Elevated Glucose Represses Liver Glucokinase and Induces Its Regulatory Protein to Safeguard Hepatic Phosphate Homeostasis
- Catherine Arden1,
- John L. Petrie1,
- Susan J. Tudhope1,
- Ziad Al-Oanzi1,2,
- Amy J. Claydon3,
- Robert J. Beynon3,
- Howard C. Towle4 and
- Loranne Agius1⇓
- 1Institute of Cellular Medicine, Newcastle University, Newcastle upon Tyne, U.K.
- 2Department of Laboratory Medicine, Al-Jouf University, Sakaka, Saudi Arabia
- 3Protein Function Group, Institute of Integrative Biology, University of Liverpool, Liverpool, U.K.
- 4Department of Biochemistry, Molecular Biology and Biophysics, University of Minnesota, Minneapolis, Minnesota
- Corresponding author: Loranne Agius, .
OBJECTIVE The induction of hepatic glucose 6-phosphatase (G6pc) by glucose presents a paradox of glucose-induced glucose intolerance. We tested whether glucose regulation of liver gene expression is geared toward intracellular homeostasis.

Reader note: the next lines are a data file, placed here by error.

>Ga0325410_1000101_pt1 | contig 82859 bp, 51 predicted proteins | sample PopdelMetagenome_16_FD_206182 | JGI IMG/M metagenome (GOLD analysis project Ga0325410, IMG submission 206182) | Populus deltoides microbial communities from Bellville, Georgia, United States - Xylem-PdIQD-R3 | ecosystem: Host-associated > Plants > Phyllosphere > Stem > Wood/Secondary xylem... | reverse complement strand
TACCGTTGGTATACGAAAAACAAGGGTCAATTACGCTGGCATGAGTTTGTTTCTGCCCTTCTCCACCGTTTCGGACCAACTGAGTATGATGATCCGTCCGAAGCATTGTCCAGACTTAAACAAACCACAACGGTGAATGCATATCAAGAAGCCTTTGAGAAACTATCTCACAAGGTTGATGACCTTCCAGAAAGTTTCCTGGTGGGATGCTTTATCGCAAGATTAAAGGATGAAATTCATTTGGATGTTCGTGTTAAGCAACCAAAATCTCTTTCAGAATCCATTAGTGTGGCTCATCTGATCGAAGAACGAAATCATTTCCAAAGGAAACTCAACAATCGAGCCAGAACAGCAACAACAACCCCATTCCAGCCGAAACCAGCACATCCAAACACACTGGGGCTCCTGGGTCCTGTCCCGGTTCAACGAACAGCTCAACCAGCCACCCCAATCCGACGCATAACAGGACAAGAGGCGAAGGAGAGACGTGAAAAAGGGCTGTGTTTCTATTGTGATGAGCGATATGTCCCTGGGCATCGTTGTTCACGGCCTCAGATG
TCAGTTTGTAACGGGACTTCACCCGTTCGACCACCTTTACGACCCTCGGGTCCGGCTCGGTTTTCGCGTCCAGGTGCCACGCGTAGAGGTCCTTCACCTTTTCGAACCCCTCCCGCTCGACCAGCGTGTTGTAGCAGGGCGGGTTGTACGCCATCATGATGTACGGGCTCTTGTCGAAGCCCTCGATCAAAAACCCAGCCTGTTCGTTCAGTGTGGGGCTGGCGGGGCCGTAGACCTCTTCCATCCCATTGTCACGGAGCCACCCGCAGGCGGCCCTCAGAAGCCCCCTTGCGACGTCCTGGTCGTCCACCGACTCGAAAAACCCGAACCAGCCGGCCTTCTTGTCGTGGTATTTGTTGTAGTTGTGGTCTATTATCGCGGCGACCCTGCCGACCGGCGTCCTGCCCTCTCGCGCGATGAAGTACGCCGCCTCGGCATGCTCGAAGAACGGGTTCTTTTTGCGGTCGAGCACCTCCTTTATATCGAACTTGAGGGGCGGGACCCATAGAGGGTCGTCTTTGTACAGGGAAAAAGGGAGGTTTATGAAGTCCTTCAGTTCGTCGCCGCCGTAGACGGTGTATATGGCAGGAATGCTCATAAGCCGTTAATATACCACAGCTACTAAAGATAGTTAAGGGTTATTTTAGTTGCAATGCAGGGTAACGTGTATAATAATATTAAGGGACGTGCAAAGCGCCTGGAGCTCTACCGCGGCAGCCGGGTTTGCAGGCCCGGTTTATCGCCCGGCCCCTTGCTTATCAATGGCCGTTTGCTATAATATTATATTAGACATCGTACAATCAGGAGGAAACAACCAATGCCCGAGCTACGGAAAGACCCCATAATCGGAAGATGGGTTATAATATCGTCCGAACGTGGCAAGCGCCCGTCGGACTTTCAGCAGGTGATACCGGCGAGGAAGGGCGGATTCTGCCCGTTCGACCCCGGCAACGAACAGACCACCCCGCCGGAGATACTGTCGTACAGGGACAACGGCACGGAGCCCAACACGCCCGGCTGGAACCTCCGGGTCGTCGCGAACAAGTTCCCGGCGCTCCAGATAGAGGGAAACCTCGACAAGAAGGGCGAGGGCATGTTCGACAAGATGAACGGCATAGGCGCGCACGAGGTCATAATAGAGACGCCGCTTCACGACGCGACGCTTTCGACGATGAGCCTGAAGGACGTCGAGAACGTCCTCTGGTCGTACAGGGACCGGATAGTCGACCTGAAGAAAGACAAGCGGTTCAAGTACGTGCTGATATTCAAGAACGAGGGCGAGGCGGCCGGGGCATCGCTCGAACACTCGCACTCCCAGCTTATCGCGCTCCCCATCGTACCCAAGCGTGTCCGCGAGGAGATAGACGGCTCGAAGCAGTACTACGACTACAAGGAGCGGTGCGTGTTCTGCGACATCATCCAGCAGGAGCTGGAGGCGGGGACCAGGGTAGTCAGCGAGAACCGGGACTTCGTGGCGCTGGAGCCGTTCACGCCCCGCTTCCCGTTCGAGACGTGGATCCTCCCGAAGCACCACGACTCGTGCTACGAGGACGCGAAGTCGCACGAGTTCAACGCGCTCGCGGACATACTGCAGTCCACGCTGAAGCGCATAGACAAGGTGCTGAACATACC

RESEARCH DESIGN AND METHODS The effect of glucose-induced accumulation of phosphorylated intermediates on expression of glucokinase (Gck) and its regulator Gckr was determined in hepatocytes. Cell ATP and uric acid production were measured as indices of cell phosphate homeostasis.
RESULTS Accumulation of phosphorylated intermediates in hepatocytes incubated at elevated glucose induced rapid and inverse changes in Gck (repression) and Gckr (induction) mRNA concomitantly with induction of G6pc, but had slower effects on the Gckr-to-Gck protein ratio. Dynamic metabolic labeling in mice and liver proteome analysis confirmed that Gckr and Gck are low-turnover proteins. Involvement of Max-like protein X in glucose-mediated Gck-repression was confirmed by chromatin immunoprecipitation analysis. Elevation of the Gck-to-Gckr ratio in hepatocytes was associated with glucose-dependent ATP depletion and elevated urate production confirming compromised phosphate homeostasis.
CONCLUSIONS The lowering by glucose of the Gck-to-Gckr ratio provides a potential explanation for the impaired hepatic glucose uptake in diabetes. Elevated uric acid production at an elevated Gck-to-Gckr ratio supports a role for glucose regulation of gene expression in hepatic phosphate homeostasis.
This article contains Supplementary Data online at http://diabetes.diabetesjournals.org/lookup/suppl/doi:10.2337/db11-0061/-/DC1.
- Received January 19, 2011.
- Accepted September 18, 2011.
- © 2011 by the American Diabetes Association.
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